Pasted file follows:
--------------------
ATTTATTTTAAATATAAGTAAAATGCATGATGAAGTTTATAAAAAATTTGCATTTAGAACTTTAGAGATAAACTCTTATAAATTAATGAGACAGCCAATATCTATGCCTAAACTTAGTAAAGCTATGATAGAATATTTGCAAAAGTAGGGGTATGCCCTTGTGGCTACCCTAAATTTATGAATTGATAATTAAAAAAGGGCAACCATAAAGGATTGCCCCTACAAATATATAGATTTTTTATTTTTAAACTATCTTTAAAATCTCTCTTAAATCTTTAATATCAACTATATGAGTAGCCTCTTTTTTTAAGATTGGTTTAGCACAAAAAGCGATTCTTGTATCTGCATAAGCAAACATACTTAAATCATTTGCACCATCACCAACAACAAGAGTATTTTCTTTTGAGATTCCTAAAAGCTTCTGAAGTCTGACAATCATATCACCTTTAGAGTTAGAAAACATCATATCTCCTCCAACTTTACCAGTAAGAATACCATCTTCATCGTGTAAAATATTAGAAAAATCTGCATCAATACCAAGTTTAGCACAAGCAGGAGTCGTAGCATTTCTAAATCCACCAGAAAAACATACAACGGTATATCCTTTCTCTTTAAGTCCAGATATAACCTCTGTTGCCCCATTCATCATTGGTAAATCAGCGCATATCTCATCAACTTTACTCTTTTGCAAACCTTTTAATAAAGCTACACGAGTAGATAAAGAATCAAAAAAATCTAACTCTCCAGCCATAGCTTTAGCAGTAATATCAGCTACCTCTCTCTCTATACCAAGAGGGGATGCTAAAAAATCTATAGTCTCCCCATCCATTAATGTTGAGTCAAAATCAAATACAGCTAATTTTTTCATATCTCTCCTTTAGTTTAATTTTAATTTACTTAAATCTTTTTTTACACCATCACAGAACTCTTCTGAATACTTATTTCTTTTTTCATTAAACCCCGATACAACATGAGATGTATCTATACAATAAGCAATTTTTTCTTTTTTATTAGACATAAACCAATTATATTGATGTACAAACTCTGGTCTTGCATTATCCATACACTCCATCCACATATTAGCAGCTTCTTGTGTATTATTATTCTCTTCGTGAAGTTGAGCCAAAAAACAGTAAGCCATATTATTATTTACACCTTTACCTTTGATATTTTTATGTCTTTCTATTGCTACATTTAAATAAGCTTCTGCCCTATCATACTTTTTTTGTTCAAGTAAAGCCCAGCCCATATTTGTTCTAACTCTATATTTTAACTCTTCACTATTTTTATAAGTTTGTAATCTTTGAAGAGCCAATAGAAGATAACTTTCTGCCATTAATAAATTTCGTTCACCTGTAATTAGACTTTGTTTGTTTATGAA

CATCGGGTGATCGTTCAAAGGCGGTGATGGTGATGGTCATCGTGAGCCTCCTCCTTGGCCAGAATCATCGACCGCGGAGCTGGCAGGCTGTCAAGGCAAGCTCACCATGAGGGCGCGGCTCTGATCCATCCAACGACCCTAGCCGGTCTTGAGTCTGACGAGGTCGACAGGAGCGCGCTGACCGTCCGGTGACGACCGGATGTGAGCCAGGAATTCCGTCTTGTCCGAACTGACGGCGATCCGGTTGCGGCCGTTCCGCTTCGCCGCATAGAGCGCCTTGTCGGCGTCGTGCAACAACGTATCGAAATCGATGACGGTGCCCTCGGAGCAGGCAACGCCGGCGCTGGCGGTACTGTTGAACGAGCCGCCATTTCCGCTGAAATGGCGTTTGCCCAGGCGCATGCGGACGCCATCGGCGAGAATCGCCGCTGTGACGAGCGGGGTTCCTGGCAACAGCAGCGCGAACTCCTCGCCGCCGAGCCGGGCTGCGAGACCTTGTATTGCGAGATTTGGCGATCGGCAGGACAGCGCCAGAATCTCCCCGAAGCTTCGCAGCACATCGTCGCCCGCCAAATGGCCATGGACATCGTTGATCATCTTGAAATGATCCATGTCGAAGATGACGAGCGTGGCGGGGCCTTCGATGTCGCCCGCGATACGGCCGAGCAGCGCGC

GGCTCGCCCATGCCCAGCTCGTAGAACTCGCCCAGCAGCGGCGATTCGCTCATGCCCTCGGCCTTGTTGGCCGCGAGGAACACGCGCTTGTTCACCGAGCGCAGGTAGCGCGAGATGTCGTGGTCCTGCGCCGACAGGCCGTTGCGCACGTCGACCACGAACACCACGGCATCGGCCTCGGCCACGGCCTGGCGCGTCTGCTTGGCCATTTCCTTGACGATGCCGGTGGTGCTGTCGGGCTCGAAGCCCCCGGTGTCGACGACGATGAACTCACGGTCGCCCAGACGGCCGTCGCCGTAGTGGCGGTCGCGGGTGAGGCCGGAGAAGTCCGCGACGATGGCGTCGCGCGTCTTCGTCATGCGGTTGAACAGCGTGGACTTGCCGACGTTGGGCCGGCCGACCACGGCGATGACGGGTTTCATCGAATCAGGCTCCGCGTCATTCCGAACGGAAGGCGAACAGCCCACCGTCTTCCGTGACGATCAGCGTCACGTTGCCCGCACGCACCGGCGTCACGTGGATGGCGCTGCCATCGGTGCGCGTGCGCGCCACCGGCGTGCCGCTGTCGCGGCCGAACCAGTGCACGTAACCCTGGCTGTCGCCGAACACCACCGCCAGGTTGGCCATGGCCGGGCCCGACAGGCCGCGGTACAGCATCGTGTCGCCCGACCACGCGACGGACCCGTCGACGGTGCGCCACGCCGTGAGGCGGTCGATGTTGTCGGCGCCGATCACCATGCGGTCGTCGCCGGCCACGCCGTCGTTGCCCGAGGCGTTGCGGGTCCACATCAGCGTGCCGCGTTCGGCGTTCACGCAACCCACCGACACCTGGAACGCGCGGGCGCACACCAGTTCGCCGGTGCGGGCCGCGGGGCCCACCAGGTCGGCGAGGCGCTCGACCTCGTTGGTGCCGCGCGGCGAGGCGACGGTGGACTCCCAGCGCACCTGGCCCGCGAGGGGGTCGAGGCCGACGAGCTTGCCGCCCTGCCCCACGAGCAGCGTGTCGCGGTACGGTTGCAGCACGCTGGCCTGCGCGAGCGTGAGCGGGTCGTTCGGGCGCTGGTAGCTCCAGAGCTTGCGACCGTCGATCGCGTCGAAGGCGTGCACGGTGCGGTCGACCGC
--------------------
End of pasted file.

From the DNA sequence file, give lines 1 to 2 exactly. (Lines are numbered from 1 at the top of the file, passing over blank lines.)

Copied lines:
ATTTATTTTAAATATAAGTAAAATGCATGATGAAGTTTATAAAAAATTTGCATTTAGAACTTTAGAGATAAACTCTTATAAATTAATGAGACAGCCAATATCTATGCCTAAACTTAGTAAAGCTATGATAGAATATTTGCAAAAGTAGGGGTATGCCCTTGTGGCTACCCTAAATTTATGAATTGATAATTAAAAAAGGGCAACCATAAAGGATTGCCCCTACAAATATATAGATTTTTTATTTTTAAACTATCTTTAAAATCTCTCTTAAATCTTTAATATCAACTATATGAGTAGCCTCTTTTTTTAAGATTGGTTTAGCACAAAAAGCGATTCTTGTATCTGCATAAGCAAACATACTTAAATCATTTGCACCATCACCAACAACAAGAGTATTTTCTTTTGAGATTCCTAAAAGCTTCTGAAGTCTGACAATCATATCACCTTTAGAGTTAGAAAACATCATATCTCCTCCAACTTTACCAGTAAGAATACCATCTTCATCGTGTAAAATATTAGAAAAATCTGCATCAATACCAAGTTTAGCACAAGCAGGAGTCGTAGCATTTCTAAATCCACCAGAAAAACATACAACGGTATATCCTTTCTCTTTAAGTCCAGATATAACCTCTGTTGCCCCATTCATCATTGGTAAATCAGCGCATATCTCATCAACTTTACTCTTTTGCAAACCTTTTAATAAAGCTACACGAGTAGATAAAGAATCAAAAAAATCTAACTCTCCAGCCATAGCTTTAGCAGTAATATCAGCTACCTCTCTCTCTATACCAAGAGGGGATGCTAAAAAATCTATAGTCTCCCCATCCATTAATGTTGAGTCAAAATCAAATACAGCTAATTTTTTCATATCTCTCCTTTAGTTTAATTTTAATTTACTTAAATCTTTTTTTACACCATCACAGAACTCTTCTGAATACTTATTTCTTTTTTCATTAAACCCCGATACAACATGAGATGTATCTATACAATAAGCAATTTTTTCTTTTTTATTAGACATAAACCAATTATATTGATGTACAAACTCTGGTCTTGCATTATCCATACACTCCATCCACATATTAGCAGCTTCTTGTGTATTATTATTCTCTTCGTGAAGTTGAGCCAAAAAACAGTAAGCCATATTATTATTTACACCTTTACCTTTGATATTTTTATGTCTTTCTATTGCTACATTTAAATAAGCTTCTGCCCTATCATACTTTTTTTGTTCAAGTAAAGCCCAGCCCATATTTGTTCTAACTCTATATTTTAACTCTTCACTATTTTTATAAGTTTGTAATCTTTGAAGAGCCAATAGAAGATAACTTTCTGCCATTAATAAATTTCGTTCACCTGTAATTAGACTTTGTTTGTTTATGAA

CATCGGGTGATCGTTCAAAGGCGGTGATGGTGATGGTCATCGTGAGCCTCCTCCTTGGCCAGAATCATCGACCGCGGAGCTGGCAGGCTGTCAAGGCAAGCTCACCATGAGGGCGCGGCTCTGATCCATCCAACGACCCTAGCCGGTCTTGAGTCTGACGAGGTCGACAGGAGCGCGCTGACCGTCCGGTGACGACCGGATGTGAGCCAGGAATTCCGTCTTGTCCGAACTGACGGCGATCCGGTTGCGGCCGTTCCGCTTCGCCGCATAGAGCGCCTTGTCGGCGTCGTGCAACAACGTATCGAAATCGATGACGGTGCCCTCGGAGCAGGCAACGCCGGCGCTGGCGGTACTGTTGAACGAGCCGCCATTTCCGCTGAAATGGCGTTTGCCCAGGCGCATGCGGACGCCATCGGCGAGAATCGCCGCTGTGACGAGCGGGGTTCCTGGCAACAGCAGCGCGAACTCCTCGCCGCCGAGCCGGGCTGCGAGACCTTGTATTGCGAGATTTGGCGATCGGCAGGACAGCGCCAGAATCTCCCCGAAGCTTCGCAGCACATCGTCGCCCGCCAAATGGCCATGGACATCGTTGATCATCTTGAAATGATCCATGTCGAAGATGACGAGCGTGGCGGGGCCTTCGATGTCGCCCGCGATACGGCCGAGCAGCGCGC